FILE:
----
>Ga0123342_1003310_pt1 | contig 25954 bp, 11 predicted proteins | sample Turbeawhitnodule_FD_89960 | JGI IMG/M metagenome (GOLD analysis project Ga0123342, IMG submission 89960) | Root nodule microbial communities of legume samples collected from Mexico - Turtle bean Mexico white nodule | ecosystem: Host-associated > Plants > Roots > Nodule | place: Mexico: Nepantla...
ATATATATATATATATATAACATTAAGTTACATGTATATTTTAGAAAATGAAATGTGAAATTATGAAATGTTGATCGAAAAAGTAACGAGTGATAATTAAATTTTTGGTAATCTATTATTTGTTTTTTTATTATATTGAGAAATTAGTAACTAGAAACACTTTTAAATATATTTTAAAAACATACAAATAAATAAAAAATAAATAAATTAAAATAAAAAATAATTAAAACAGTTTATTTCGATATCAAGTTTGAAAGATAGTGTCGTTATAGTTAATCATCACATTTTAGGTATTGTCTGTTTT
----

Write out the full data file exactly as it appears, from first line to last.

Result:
>Ga0123342_1003310_pt1 | contig 25954 bp, 11 predicted proteins | sample Turbeawhitnodule_FD_89960 | JGI IMG/M metagenome (GOLD analysis project Ga0123342, IMG submission 89960) | Root nodule microbial communities of legume samples collected from Mexico - Turtle bean Mexico white nodule | ecosystem: Host-associated > Plants > Roots > Nodule | place: Mexico: Nepantla...
ATATATATATATATATATAACATTAAGTTACATGTATATTTTAGAAAATGAAATGTGAAATTATGAAATGTTGATCGAAAAAGTAACGAGTGATAATTAAATTTTTGGTAATCTATTATTTGTTTTTTTATTATATTGAGAAATTAGTAACTAGAAACACTTTTAAATATATTTTAAAAACATACAAATAAATAAAAAATAAATAAATTAAAATAAAAAATAATTAAAACAGTTTATTTCGATATCAAGTTTGAAAGATAGTGTCGTTATAGTTAATCATCACATTTTAGGTATTGTCTGTTTT